Does tragedy trump race?

According to recent study by Carnegie Mellon University and Harvard’s Kennedy School of Government, people did not show much racial bias when giving financial help to Hurricane Katrina victims.

According to What Determines Giving to Hurricane Katrina Victims: Experimental Evidence on Income, Race, and Fairness (54 pages, PDF), on average, charitable giving to Katrina victims is not affected by the perceived race of the recipients.

This is interesting to me. Have we come a long way now? Are people less racist? Or was the tragedy of Katrina enough to get people to look past their race and find commonality on a human-to-human level?

One more interesting thing: does anyone know what this means?

Caucasians who say they do not identify with their ethnic group

It’s a term/phrase I’ve never heard/read before.

One Love. One II.

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About Garlin Gilchrist II

I am the City of Detroit's first ever Deputy Technology Director for Civic Community Engagement. My job is to open up the city's public data and information for the consumption and benefit of all Detroiters. I currently live in Detroit, my hometown, with my beautiful wife Ellen and our twins Garlin III and Emily Grace. I'm from Detroit. I created Detroit Diaspora, and was formerly the National Campaign Director at MoveOn.org. I also co-hosted The #WinReport on "The Good Fight," a an award winning, nationally syndicated radio show that was one of Apple's Best of 2013. After graduating with degrees in Computer Engineering and Computer Science from the University of Michigan, I became a Software Engineer at Microsoft. By day, I helped build SharePoint into the fastest growth product in the company's history. On my personal time, I sought out opportunities to connect my technical skills with community building efforts across the country. This led to my co-founding The SuperSpade: Black Thought at the Highest Level, a leading Black political blog. I served as Social Media Manager for the 2008 Obama campaign in Washington, and then became Director of New Media at the Center for Community Change. I spent two years creating and implementing a strategy for the Center to take it's 40 years of community organizing experience into the digital age. I speak before diverse audiences on effective & responsive government, empowerment in revolutionary new organizing spaces, increasing civic engagement & participation through emerging technologies and protecting civil rights in the age of the Internet. Full bio here.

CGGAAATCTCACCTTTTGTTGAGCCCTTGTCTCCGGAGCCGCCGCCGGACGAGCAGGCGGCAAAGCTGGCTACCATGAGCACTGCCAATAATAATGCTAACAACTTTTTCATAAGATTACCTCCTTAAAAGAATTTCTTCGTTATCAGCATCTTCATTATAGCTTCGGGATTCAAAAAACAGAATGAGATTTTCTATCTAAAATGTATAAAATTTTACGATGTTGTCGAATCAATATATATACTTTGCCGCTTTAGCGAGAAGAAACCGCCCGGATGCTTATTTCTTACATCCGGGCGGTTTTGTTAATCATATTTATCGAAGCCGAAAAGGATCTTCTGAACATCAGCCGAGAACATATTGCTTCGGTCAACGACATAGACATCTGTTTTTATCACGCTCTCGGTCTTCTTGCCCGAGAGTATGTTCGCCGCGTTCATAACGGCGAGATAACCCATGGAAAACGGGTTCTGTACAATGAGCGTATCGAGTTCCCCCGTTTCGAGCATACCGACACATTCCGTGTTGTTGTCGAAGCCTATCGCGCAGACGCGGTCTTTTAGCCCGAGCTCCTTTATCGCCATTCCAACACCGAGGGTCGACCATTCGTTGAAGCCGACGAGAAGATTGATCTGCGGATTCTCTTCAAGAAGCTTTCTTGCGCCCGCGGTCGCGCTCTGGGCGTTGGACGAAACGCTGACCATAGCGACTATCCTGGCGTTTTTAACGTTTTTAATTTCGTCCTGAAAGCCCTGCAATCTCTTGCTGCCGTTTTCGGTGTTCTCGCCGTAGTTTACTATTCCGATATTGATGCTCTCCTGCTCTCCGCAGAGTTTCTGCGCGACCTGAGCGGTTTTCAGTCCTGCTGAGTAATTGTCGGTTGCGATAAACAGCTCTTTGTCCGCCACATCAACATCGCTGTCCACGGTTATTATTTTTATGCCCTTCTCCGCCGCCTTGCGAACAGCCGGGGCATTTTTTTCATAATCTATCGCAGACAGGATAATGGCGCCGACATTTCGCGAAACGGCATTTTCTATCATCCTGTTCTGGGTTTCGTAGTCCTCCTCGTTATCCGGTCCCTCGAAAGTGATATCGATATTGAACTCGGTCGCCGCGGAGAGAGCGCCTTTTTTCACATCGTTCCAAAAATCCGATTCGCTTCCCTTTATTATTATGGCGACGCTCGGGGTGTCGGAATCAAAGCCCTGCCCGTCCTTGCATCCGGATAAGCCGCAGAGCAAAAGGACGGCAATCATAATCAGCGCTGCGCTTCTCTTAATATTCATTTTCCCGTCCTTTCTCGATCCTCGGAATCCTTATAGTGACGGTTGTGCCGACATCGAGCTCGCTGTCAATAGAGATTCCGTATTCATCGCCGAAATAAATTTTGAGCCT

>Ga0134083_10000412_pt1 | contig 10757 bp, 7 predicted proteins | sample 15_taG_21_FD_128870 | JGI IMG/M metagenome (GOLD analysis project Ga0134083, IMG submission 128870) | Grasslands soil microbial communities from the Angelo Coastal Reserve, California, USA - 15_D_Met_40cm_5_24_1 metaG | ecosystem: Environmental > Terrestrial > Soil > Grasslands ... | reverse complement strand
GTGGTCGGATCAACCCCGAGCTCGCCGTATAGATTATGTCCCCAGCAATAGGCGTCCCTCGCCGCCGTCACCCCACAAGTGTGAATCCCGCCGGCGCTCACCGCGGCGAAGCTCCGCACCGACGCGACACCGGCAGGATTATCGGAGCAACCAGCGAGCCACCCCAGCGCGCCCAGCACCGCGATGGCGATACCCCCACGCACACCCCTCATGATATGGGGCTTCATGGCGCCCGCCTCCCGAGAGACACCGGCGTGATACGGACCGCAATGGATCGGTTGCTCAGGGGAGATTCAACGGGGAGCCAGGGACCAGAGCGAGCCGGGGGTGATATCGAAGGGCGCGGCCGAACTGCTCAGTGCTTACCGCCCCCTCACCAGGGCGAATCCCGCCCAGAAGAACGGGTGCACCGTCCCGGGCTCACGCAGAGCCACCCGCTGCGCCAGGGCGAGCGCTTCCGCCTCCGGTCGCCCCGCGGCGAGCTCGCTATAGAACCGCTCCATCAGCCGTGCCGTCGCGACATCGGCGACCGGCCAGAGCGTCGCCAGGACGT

7 responses to “Does tragedy trump race?”

  1. tonyc says :

    Human do-goodism? Perhaps it was do-goodism that played the largest role in the Katrina catastrophe. Lest we forget, many Americans were literally shamed to act. Many gave! Some took folk in. Others did nothing. I truly believe that humanity, more exact, affluent Americans felt terrible for the awful experience so many were enduring, so I’m refuse to mutter my thoughts to think they we’re genuine. I think the report has merit. I just thumbed thru it!

  2. Garlin II says :

    tonyc,

    I think that your point is true. What I’m getting at is how interesting it is that the “do-goodism” as you call it “guilted” people into doing things for people outside of their own race. To me, that kind of gives merit to the validity of moral/emotional Civil Rights arguments, at least when framed alongside terrible events.

    One Love. One II.

  3. ellen says :

    but isn’t that how it always is? when i read the last two comments, i thought the notion of “do-goodism” and acting out of guilt in regard to Katrina is no different that the “Save the Children in Africa” funds.

  4. Garlin II says :

    I agree ellen, that is what happens most of the time. I guess what’s frightening to me is the implication that it takes something on the level of Katrina or genocide to get people to help Black folks. Why is humanity not seen until people die?

    One Love. One II.

  5. ellen says :

    to take it a step further, garlin, black folks don’t help black folks and white folks don’t help white folks. it is an issue bigger than race. it is an issue of being self absorbed. it is an issue of compassion, or lack there of. it is an issue of ignorance. it seems that people are unwilling to step outside of their immediate worlds long enough or to care enough to be proactive instead of reactive.

  6. Garlin II says :

    Very, very true ellen. I wonder if people have always been this way. I wonder if people took interest in others because they wanted to, not because they felt guilty and therefore obligated to.

    Why is it that compassion is so “unattractive?” The easy thing to blame would be america’s me-first style of capitalism, but I don’t think that’s it; non-capitalist societies (e.g. China) are just as likely to not give a damn.

    One Love. One II.

  7. Brandis T. says :

    Tragedy trumps race. Its the one moment where the only thing that is not trivial is LIFE and life alone! In my humble opinion…

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